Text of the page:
USS New Ironsides.jpg
Photograph of the USS New Ironsides taken by Frederick Gutekunst between 1863 and 1865.

The successes of the Torch and the David led the Confederates to be bolder still. Since early 1862, Southern engineers had been experimenting with submersible craft. In mid-August, 1863, the most advanced of these arrived in Charleston from Mobile where it was built and tested. The H. L. Hunley was a 40-foot long, iron-hulled craft large enough for eight men inside to provide propulsion instead of relying upon a steam engine. Her armament was a bow-mounted spar torpedo with a 135-pound charge. Although Hunley accidentally sank on two test voyages in August and October, killing five crewmen the first time and all eight the second time, the vessel functioned and offered the possibility of success. On the night of February 17, 1864, Hunley slipped beneath the wave tops and approached the screw sloop-of-war USS HousatonicHunley was sighted a few hundred feet from the Union warship, and rifle fire pinged off her iron hull as she approached. The spar torpedo was successfully detonated against Housatonic’s hull and the big sloop sank in 15 minutes. Hunley had achieved the first successful sinking of an enemy ship by a submarine but she disappeared that evening with her third crew, never to return from her historic mission.

During the war, Union naval operations around Charleston had mixed results. The fleet succeeded in choking off blockade running vessels that could have substantively aided the Confederacy. They failed, however, in reducing the forts and batteries surrounding the harbor without the assistance of army troops on the ground. On September 7, 1863, Fort Wagner on Morris Island was evacuated after two infantry assaults and a two-month long bombardment, including over 8,000 rounds fired from the New Ironsides and the monitors. From Morris Island, Forts Moultrie and Sumter took a beating from Union army and navy guns for the rest of the war but were never captured. For the Confederates, their series of tactical victories using ironclads, torpedo boats and submarines could not forestall the strategic loss of Charleston when Union armies approached from the west. Charleston and all the remaining forts and batteries circling the harbor were evacuated February 15, 1865, and the city surrendered three days later.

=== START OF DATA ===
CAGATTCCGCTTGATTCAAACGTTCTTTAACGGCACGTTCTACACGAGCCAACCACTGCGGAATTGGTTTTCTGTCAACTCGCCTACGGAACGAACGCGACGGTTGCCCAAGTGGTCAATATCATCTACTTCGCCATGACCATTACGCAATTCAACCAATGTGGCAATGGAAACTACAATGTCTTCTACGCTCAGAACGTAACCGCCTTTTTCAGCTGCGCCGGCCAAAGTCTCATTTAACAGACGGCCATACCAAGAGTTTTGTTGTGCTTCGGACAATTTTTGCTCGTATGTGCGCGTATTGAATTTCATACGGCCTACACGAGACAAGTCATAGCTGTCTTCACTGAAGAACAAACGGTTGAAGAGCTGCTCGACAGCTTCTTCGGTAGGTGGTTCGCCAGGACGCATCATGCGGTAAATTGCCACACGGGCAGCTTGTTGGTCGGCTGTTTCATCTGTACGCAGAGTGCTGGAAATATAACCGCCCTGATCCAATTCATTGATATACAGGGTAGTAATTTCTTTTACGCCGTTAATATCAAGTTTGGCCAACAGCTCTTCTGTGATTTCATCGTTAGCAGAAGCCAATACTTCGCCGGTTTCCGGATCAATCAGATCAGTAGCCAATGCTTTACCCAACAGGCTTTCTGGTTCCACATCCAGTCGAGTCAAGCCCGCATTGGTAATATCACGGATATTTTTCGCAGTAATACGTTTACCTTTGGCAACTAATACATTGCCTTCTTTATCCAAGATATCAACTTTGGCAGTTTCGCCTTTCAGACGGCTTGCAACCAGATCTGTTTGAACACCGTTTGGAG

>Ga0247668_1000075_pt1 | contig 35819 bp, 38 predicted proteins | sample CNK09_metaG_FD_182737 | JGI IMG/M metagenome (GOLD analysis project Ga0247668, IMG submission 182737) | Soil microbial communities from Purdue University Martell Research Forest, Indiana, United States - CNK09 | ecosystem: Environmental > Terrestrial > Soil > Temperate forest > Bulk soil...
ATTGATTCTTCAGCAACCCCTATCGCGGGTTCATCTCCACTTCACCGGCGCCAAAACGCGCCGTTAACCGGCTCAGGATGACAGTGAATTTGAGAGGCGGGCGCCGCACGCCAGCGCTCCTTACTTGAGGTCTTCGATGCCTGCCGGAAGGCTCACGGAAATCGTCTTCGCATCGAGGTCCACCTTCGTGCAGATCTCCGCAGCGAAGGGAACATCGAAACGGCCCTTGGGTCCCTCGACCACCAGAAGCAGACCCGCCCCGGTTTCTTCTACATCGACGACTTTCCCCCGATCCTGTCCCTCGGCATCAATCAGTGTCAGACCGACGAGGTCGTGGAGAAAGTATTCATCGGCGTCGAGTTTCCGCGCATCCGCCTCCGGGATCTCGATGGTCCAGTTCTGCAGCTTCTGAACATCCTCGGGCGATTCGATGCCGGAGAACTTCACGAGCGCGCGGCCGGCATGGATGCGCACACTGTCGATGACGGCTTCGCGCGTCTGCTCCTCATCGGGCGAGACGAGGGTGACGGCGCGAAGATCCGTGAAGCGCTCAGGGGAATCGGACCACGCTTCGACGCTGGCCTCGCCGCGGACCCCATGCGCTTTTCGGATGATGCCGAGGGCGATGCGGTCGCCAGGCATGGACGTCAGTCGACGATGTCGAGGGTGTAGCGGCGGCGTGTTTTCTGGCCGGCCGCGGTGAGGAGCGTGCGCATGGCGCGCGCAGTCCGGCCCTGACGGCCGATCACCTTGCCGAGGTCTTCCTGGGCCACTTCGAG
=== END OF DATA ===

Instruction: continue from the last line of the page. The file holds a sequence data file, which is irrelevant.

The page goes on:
Further Reading

 
Default Contributor Woodgrain
Thomas E. Nank

Thomas E. Nank is a native of Michigan and a retired U. S. Navy Master Chief Petty Officer. He is a graduate of Gettysburg College with a BA in History and Public History and Civil War Era Studies minors. He writes for history magazines and websites and is a Research Assistant with the American Battlefield Trust. He lives in Gettysburg, Pennsylvania.